Every town has a grand old ruin. It’s the place residents drive past and dream of owning. “If I had a million Euros, I’d buy that place, bring it back to its best and live like a king”
Croatia has more of these kinds of buildings than most. For hundreds of years these lands were presided over by elite European families and royalty who used their considerable wealth to build castles, stately homes, hunting lodges and villas. After the Second World War, such buildings were seized by the state and, for numerous reasons, many fell into disrepair. One such building was Villa Batory, a city centre Osijek Art Nouveau villa.
How Villa Batory originally looked, not long after its completion in 1906
The state of disrepair the villa fell into over the last 20 years – it still looked impressive, if unloved © Dvorci, utvrde i stari gradovi Facebook / Aleksandra Petrović
For over 20 years, this incredible Osijek Art Nouveau villa has lain empty. Prominently positioned on the corner of Radićeva and Reisnerova streets, right in the heart of Osijek, the building has drawn admiring stares ever since it was built in 1906. Even while empty and left slowly decaying, its impressive towers, intricate stone and plasterwork and considered architectural details ensured this Osijek Art Nouveau villa was never far from the daydreams of anyone who walked by.
An incredible architectural gem, wasting away, until now… © Croatian Heritage Facebook
One such daydreamer was Branko Ostović. Only, being one of Osijek’s successful entrepreneurs, Branko has perhaps more get-up-and-go than many idle dreamers. For him, daydreams were simply not enough. For almost 10 years he tried to negotiate the purchase of the receding Osijek Art Nouveau villa. Progress was difficult, given the listed nature of the property, past disputes over ownership and the building lying within the ownership of the local hospital, who had no funds to renovate and required state permission to sell.
Finally, in 2019, Branko Ostović successfully assumed ownership of the Osijek Art Nouveau villa. In just 18 short months – and a considerable financial investment – he has not only halted the building’s decline but has restored its outer facade so that Osijek residents can once again take pride, rather than pity, in this city centre architectural gem. He has renamed the villa ‘Mimi’, after his wife, a popular local teacher.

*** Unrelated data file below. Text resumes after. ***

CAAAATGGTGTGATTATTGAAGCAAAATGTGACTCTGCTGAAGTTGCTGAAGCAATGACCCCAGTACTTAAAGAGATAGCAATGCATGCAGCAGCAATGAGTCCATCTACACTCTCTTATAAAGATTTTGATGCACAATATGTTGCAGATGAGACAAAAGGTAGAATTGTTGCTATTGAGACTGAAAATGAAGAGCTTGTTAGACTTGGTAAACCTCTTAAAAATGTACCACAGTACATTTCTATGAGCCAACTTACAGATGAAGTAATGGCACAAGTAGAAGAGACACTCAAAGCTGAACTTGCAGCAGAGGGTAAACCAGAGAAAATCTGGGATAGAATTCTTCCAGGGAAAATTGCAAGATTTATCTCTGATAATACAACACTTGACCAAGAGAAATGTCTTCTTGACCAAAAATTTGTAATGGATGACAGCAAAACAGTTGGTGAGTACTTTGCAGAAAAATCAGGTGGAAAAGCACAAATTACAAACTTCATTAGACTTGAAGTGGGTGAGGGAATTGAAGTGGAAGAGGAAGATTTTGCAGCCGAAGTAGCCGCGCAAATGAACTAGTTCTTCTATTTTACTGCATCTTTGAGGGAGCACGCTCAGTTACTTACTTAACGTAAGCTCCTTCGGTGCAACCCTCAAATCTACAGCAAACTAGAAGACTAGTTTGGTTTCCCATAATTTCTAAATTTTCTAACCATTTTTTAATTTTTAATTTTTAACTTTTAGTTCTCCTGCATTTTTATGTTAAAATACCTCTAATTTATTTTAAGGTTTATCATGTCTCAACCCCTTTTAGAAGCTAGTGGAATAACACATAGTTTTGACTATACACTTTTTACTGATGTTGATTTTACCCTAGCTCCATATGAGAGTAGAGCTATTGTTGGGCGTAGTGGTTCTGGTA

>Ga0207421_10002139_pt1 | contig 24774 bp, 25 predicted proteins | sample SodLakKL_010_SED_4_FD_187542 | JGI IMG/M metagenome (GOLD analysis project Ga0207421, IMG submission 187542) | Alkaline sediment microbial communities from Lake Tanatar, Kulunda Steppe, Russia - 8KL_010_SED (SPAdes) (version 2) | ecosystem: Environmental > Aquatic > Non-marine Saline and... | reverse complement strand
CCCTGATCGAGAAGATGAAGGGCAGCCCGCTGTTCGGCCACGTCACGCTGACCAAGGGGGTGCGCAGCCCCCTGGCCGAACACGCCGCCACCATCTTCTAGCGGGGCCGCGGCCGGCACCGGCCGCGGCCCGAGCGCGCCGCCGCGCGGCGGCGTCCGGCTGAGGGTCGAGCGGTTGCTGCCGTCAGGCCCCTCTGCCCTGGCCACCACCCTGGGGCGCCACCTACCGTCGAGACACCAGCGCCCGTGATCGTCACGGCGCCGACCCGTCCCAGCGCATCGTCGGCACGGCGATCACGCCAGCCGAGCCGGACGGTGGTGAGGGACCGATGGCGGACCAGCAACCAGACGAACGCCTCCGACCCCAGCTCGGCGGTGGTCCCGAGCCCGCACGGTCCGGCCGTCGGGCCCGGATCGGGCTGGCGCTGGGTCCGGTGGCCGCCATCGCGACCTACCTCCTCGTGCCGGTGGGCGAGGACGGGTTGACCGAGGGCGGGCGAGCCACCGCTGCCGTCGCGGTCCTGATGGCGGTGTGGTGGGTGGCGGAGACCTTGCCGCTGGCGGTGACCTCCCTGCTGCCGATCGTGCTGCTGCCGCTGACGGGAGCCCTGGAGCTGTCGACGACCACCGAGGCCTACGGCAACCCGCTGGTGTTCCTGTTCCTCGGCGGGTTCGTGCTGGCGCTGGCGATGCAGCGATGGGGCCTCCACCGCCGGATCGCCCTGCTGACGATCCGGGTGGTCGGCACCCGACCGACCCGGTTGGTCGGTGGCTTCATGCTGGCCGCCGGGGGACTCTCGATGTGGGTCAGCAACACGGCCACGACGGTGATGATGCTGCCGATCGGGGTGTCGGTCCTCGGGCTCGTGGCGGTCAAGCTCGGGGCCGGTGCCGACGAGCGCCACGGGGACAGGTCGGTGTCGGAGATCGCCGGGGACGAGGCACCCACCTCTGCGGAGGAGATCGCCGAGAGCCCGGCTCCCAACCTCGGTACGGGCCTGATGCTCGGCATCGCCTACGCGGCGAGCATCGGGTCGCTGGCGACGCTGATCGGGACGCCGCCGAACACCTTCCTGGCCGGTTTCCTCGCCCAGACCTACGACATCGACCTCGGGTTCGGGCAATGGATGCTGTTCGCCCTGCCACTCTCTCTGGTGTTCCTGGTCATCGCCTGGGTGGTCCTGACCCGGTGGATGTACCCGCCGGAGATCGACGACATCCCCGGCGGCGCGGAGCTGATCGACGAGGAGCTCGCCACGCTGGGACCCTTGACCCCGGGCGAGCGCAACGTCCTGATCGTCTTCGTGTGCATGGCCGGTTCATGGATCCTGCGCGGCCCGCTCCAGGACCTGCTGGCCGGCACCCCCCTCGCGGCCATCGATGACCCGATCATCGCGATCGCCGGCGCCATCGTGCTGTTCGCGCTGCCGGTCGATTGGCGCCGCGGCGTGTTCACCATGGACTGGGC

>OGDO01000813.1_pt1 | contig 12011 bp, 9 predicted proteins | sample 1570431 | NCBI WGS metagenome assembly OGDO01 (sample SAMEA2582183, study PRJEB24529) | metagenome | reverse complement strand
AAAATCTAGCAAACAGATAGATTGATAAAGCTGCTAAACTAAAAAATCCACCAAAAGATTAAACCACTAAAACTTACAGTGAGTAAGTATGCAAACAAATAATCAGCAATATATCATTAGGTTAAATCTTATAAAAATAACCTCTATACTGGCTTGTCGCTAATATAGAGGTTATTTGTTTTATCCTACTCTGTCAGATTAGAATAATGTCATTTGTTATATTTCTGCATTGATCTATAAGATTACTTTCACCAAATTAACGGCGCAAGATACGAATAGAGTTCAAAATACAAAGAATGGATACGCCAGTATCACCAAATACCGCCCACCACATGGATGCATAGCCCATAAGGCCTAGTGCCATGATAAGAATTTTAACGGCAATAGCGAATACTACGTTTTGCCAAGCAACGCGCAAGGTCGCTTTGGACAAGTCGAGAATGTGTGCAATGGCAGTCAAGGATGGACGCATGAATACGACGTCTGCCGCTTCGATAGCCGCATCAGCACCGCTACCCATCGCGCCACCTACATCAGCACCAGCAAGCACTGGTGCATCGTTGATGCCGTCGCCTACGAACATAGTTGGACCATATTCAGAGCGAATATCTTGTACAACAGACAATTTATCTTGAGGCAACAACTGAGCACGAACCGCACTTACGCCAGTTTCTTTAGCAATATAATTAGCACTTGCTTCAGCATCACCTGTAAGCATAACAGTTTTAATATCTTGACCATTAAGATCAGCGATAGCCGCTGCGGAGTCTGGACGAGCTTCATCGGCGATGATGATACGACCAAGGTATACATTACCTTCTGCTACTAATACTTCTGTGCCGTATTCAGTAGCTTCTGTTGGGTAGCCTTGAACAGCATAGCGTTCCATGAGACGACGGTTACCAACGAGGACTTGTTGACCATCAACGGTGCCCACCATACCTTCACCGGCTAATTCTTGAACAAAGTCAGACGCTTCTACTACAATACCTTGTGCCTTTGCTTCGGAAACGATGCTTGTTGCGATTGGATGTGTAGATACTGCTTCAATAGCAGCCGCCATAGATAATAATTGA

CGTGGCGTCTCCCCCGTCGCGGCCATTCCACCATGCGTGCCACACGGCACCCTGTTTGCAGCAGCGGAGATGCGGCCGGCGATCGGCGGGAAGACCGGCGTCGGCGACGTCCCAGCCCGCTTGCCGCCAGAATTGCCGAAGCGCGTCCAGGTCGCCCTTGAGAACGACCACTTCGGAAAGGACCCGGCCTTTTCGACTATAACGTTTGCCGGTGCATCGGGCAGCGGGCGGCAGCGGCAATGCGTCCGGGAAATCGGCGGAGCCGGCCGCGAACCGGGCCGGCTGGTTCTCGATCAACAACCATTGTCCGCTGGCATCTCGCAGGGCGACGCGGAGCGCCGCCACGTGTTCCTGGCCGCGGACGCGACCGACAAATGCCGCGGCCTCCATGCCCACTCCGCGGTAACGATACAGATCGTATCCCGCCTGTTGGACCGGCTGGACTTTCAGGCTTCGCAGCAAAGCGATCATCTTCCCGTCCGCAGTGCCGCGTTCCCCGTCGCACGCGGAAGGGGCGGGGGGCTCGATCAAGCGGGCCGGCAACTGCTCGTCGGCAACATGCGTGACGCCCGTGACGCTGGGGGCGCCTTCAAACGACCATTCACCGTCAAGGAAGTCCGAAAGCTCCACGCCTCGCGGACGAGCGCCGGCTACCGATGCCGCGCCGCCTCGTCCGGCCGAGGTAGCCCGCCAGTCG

The villa exists within grounds that cover an enormous 3000 square metres. This is a considerable tract of land, given it is right in the heart of the city. It was built in 1906 as the villa of the manager of Paromlin Union (one of the largest mill plants in the area) by noted Osijek builder Otto Struppi. It is just one of a series of art nouveau gems that lie in this westerly section of the city.
Throughout his attempts at purchasing the building, Branko Ostović had no real commercial plans of what he could do with the building. Recognised for its architectural worth, there are restrictions imposed by the state on how any renovation may treat the property. The interior cannot be altered in a way that would the property better suited to contemporary living accommodation. Ostović’s main motivation for buying it was simply to stop the rot and return it to its former glory.
He has so far invested some 40 million kuna in the restoration and 5 million kuna in the initial purchase. 95% of work on the exterior is complete, although further investment is needed for the interior. Focussed on completing the long-held project, Ostović still has no clear plans for the building and no potential tenants. He imagines the Osijek Art Nouveau villa might make a good home for a polyclinic or a hotel.
All contemporary images of the renovated Villa Mimi © Damir Janković